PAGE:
As the scheduled session of the biennial Nevada Legislature clanks toward the finish line, gushing smoke like the survivor of a relatively injury-free demolition derby, many in the media succumb to the temptation to sort personalities and programs into “winners” and “losers.”
Gov. Jim Gibbons had sought $60 million to convert 100 public schools into “empowerment schools.” But he got only $10 million to fund an additional 29, statewide: Gibbons the loser.
The governor said he’d veto any budget that bumped the state’s modified business tax from 0.63 percent to 0.65 percent. Tax-hungry Democrats — after squawking a bit about schools not opening come fall — blinked and folded: Gibbons the winner.
Democrats had proposed expanding all-day kindergarten to all 340 schools that currently have any kindergarten at all, at a cost approaching $100 million. They’ll get 63 additional schools for $15 million. Who gets the winner’s check mark there?
The problem with this kind of scorekeeping is that it pretends politicians who win “only” 13 percent spending hikes for their favored programs are “losers,” while those who score 17 percent increases for their favored bureaucrats are “winners” — regardless of whether there’s any indication the supposed targets of all that additional spending actually benefit from it. (There are solid statistics, for instance, that “all-day kindergarten” is of short-term academic benefit for kids struggling to learn English, but of no appreciable long-term academic benefit to any child when measured six or eight years later.)
The fact is — all shuffle-step rhetoric about “spending cuts” and vital state operations “left on the butcher’s block” aside — it’s about as hard to predict the real victors in this every-other-year ritual as it is to bet a contest between the Harlem Globetrotters and the Washington Generals.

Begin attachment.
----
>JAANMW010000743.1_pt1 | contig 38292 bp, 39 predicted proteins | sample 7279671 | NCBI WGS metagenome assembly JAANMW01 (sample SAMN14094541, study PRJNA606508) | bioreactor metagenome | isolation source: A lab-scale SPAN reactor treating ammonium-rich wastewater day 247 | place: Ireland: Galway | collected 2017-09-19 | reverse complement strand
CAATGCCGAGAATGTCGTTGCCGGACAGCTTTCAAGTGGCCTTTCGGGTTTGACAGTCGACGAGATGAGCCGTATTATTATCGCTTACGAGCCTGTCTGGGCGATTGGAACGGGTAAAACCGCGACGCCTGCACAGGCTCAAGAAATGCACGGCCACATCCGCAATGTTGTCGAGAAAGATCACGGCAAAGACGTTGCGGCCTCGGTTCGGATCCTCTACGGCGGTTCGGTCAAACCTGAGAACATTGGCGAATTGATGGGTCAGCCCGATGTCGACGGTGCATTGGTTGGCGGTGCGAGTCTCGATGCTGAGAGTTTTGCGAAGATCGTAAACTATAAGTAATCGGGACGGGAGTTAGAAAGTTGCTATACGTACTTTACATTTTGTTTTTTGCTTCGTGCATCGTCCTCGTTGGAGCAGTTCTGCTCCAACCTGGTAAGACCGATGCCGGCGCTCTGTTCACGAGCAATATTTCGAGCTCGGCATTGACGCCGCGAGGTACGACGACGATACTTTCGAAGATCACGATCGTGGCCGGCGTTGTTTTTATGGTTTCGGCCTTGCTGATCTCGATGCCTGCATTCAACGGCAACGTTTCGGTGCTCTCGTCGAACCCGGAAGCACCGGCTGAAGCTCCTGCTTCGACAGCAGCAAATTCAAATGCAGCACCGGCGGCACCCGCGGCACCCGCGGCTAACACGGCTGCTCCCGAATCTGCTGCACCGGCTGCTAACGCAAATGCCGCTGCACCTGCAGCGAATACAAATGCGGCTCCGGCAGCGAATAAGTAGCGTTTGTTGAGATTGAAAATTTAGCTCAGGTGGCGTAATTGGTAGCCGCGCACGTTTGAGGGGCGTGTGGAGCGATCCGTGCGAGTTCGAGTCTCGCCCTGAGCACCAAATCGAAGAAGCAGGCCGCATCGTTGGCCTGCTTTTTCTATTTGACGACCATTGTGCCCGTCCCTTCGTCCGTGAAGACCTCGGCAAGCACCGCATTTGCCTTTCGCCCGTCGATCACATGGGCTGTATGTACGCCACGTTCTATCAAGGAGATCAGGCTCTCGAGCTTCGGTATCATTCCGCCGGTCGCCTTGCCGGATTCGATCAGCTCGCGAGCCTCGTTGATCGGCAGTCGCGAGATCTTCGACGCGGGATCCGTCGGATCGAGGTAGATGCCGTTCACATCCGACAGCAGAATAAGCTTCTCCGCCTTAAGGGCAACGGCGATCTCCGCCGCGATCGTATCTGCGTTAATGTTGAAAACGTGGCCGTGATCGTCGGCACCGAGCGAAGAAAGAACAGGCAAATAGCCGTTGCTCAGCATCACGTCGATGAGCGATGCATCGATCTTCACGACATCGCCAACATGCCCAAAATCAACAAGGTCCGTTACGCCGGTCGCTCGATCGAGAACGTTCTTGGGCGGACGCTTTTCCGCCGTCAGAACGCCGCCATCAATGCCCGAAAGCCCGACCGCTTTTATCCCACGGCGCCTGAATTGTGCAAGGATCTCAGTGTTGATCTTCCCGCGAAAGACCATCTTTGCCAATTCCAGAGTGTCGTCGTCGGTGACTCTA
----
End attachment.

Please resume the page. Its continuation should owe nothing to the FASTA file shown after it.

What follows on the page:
The winners, every time, are Nevada’s government employees and the public sector; the real losers are the taxpayers who foot the skyrocketing bill.
The special pleaders can compare Nevada’s social service and schooling expenditures to those of some hillside Latin American barrio with sewage running down the streets to their hearts’ content; Nevada teacher pay is in fact about average for the nation — 26th out of the 50 states — and that ranking jumps to 16th if you include teachers’ 10 percent retirement bonus. If too much of that goes to older teachers and not enough to new recruits and real “merit pay,” talk to the unions.
Over the past 13 years, no state government has grown faster than Nevada’s. General fund spending has tripled since 1994, from $1.023 billion to more than $3 billion this fiscal year — dwarfing these last-minute squabbles over $4.5 million here and $15 million there.
Yes, our population has grown, as well. But not by that much.
When lawmakers finally lock down their spending plan for the coming two years, Nevada’s budget will be set to grow an additional 16 percent, to an estimated $3.4 billion in 2009 — not counting $400 million in surplus revenue targeted to “one-shot” construction projects.
The bureaucrats should be dancing in conga lines in Carson City. No need to ask them who “won.”